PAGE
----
Primary malignant germ cell tumors of the mediastinum are relatively rare, occurring predominantly in young male adults, and have a poor prognosis. We present a case of a 27-year-old man who initially experienced a persistent, intractable painful sensation over the right lower scapula despite taking an analgesic agent for 2 months. A scapular x-ray film and a whole-body bone scan showed an expansile osteolytic lesion. Excisional biopsy of the scapula revealed a metastatic carcinoma, suggestive of nonseminomatous germ cell tumor origin. Further examination of the whole abdomen and bilateral testes were negative. Chest computed tomography and magnetic resonance imaging showed a primary tumor mass in the anterior mediastinum. Chemotherapy with cisplatin, bleomycin, and etoposide was administered for six courses. The mediastinal tumor mass was markedly reduced in size and remission without evidence of tracer uptake by [(18)F]fluorodeoxyglucose positron emission tomography examination. Six months after chemotherapy, the patient received advanced surgical intervention to remove the mediastinal tumor, the pathologic features of which were similar to the previous scapular lesion. He was doing well at 1-year follow-up.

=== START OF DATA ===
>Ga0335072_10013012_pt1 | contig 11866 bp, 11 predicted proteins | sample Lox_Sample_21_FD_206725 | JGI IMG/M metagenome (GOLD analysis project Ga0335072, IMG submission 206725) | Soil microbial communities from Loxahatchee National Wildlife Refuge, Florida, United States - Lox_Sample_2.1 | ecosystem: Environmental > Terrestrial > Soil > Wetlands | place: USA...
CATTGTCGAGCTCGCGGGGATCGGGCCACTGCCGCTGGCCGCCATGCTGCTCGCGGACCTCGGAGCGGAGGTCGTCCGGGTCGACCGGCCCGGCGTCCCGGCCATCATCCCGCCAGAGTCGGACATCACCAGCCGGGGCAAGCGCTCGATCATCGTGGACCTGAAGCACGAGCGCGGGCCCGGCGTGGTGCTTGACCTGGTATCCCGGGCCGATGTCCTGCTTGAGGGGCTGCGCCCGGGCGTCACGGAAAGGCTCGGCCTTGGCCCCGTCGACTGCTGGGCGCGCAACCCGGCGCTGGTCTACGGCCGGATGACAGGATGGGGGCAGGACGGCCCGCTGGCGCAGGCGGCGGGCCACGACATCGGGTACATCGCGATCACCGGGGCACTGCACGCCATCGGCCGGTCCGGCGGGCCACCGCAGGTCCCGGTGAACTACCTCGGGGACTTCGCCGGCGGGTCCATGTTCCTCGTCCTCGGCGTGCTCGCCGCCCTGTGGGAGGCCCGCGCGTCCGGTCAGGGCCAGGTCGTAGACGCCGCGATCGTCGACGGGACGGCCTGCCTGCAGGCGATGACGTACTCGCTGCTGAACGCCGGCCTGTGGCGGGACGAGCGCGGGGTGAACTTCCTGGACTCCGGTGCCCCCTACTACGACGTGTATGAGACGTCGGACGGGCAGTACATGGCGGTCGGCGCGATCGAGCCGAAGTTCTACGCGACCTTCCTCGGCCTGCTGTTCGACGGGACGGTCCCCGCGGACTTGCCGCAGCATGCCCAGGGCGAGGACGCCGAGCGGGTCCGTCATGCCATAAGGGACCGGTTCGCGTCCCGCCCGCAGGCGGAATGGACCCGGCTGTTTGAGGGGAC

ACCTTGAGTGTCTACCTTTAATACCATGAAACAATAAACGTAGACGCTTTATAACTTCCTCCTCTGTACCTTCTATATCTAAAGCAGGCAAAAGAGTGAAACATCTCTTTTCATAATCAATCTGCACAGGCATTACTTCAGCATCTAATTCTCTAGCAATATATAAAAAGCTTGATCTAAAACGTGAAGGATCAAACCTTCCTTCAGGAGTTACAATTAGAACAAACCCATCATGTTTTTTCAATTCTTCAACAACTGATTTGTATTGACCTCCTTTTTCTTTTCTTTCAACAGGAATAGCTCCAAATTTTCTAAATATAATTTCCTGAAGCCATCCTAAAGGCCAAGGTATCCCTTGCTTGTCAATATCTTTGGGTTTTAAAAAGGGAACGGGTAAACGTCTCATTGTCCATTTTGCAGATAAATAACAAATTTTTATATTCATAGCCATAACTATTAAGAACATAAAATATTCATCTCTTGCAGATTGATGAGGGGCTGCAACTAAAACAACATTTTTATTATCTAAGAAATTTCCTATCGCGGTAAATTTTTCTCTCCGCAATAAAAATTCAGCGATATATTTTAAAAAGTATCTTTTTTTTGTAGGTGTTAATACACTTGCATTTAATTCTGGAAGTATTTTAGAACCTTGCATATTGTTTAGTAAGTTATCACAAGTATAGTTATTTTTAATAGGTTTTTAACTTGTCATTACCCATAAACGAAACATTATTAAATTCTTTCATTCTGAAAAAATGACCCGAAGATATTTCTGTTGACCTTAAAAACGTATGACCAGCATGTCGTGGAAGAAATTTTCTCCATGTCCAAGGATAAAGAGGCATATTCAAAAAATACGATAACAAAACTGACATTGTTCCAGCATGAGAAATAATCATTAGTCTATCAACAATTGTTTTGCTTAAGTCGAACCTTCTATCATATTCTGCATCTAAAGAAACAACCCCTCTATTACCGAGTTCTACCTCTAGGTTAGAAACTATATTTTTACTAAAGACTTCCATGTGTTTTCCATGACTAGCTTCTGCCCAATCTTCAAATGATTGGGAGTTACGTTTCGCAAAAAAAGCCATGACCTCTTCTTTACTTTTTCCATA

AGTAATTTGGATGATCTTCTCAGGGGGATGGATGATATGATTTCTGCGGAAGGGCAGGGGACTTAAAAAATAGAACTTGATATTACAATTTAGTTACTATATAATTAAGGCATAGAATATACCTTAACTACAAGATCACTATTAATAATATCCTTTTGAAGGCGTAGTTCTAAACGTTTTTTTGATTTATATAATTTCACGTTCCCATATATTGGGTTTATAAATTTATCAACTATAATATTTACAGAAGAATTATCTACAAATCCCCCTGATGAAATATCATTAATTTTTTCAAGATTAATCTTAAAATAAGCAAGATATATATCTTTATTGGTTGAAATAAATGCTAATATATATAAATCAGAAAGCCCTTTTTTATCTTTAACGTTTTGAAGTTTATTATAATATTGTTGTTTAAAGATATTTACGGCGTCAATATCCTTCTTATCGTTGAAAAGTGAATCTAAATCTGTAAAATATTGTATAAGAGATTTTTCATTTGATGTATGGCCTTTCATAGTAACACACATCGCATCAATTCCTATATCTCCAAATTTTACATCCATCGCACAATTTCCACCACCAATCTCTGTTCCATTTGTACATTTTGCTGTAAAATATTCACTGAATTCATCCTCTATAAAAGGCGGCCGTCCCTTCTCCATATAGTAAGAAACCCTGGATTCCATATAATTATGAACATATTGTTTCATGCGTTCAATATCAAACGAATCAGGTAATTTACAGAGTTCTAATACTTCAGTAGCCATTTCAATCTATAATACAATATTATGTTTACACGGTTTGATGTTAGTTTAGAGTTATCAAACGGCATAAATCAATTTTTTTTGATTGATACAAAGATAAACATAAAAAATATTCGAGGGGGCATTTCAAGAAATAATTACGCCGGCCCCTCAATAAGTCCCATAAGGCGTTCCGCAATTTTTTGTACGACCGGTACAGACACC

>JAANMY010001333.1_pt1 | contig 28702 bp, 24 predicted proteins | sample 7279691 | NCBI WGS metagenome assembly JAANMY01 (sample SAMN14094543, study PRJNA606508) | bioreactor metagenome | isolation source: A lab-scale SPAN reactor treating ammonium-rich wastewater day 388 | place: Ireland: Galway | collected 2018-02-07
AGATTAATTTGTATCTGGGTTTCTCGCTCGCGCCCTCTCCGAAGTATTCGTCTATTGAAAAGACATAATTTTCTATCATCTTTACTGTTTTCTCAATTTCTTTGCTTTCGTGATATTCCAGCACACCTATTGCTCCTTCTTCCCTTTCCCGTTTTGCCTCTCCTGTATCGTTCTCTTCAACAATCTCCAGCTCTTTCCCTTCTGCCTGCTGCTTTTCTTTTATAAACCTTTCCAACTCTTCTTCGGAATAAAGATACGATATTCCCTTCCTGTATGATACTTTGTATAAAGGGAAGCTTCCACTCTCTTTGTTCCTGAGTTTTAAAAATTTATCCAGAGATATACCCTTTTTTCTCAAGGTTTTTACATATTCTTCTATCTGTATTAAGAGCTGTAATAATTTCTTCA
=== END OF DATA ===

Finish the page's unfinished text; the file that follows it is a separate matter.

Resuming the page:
|Number of pages
|Heart and Lung: Journal of Acute and Critical Care
|Published - Jan 2007
ASJC Scopus subject areas
- Critical Care and Intensive Care Medicine
- Cardiology and Cardiovascular Medicine
- Pulmonary and Respiratory Medicine